Small business ombudsman urges affordable childcare
The small business ombudsman has asked the government for affordable childcare, warning that with the free childcare measure coming to an end, many women in small business will be faced with difficult decision.
The Australian Small Business and Family Enterprise Ombudsman Kate Carnell has said that for small business owners – many of whom are mothers – childcare has become unaffordable with the closure of the government's free childcare scheme, enacted to help the sector through the COVID-19 crisis.
Ms Carnell warned that many young families, working in small businesses and relying on JobKeeper, may be forced out of their jobs, which is detrimental to their business, their families and even worse for the economy.
“We know women make up more than a third of Australia’s small business owners (38 per cent) and more than 5 million women work in these businesses," said Ms Carnell.
Recent ABS labour force data shows women have been among the hardest hit by the pandemic, with the female participation rate falling dramatically.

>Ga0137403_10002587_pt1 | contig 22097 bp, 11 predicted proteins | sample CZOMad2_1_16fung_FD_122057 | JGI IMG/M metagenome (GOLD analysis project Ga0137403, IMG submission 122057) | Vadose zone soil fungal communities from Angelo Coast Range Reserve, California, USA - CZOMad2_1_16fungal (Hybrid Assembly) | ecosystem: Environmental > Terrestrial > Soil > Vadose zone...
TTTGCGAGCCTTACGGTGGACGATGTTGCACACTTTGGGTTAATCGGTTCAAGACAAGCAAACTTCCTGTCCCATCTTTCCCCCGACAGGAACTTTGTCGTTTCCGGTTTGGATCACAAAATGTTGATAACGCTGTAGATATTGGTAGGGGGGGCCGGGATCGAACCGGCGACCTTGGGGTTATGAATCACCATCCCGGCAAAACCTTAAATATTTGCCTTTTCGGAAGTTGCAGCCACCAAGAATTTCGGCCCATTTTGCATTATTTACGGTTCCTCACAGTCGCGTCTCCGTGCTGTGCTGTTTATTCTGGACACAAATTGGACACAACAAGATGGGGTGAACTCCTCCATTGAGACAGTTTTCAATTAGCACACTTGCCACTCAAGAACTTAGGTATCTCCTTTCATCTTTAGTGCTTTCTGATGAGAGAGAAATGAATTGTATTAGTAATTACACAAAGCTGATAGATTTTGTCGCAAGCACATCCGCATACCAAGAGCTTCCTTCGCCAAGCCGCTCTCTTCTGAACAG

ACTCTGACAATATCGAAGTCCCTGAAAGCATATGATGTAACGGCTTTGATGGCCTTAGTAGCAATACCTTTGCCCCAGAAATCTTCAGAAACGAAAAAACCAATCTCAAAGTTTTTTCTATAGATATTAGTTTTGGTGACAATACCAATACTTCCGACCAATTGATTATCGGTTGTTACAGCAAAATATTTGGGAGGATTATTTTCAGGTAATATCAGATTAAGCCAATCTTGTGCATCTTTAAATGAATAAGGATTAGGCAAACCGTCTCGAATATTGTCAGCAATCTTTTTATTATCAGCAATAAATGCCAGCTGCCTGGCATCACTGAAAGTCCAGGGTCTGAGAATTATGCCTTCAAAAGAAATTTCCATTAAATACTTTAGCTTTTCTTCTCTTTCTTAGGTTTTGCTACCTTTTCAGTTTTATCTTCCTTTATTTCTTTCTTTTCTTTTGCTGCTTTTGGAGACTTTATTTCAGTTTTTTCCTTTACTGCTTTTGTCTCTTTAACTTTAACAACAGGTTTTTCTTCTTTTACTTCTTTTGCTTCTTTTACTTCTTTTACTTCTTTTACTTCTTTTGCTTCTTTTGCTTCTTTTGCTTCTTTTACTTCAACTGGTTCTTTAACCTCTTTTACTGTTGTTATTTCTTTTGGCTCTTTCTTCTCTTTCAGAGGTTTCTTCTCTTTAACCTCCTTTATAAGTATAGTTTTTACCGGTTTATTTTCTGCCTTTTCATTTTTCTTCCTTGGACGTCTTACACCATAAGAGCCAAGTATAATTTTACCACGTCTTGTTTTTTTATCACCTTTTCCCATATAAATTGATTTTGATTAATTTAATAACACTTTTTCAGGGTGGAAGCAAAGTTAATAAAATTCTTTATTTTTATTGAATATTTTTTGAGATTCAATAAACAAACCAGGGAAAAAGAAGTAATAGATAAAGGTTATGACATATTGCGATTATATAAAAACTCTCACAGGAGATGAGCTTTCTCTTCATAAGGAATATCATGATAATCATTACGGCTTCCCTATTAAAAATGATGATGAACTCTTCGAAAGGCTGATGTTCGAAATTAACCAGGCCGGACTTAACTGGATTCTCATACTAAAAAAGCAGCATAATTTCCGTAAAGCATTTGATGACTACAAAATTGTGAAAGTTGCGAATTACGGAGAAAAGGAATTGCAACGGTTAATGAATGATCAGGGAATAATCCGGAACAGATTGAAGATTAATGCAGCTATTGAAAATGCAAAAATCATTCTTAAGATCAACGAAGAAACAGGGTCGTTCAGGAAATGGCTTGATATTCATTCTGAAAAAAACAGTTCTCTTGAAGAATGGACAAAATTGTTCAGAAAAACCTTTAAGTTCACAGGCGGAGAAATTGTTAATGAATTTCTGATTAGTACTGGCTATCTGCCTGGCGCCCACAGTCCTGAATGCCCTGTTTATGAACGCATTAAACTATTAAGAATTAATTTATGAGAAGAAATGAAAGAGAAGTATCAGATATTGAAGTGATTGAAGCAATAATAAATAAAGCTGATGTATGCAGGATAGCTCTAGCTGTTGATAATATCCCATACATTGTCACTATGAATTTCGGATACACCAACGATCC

“The government should be monitoring this situation very closely and be considering innovative ways to increase the participation rates for women to ensure productivity gains and to help those in their efforts to get their businesses back on track," the ASBFEO noted.
The ASBFEO's COVID-19 Recovery Plan makes the point that childcare is an essential service for parents in small businesses and needs to be affordable.
“There are a number of ways the government can do this, including making childcare tax-effective or by phasing in an expanded subsidy scheme, which the Grattan Institute estimates would deliver an $11 billion economic boost," Ms Carnell explained.
“Economists have long referred to the ‘double dividend’ of childcare increasing workforce participation rates and providing early education.
“Equally, the government should be monitoring the impact that the reinstatement of fees is having on childcare centres, many of which are small businesses, which have warned of dire consequences of the so-called snap-back to the previous system."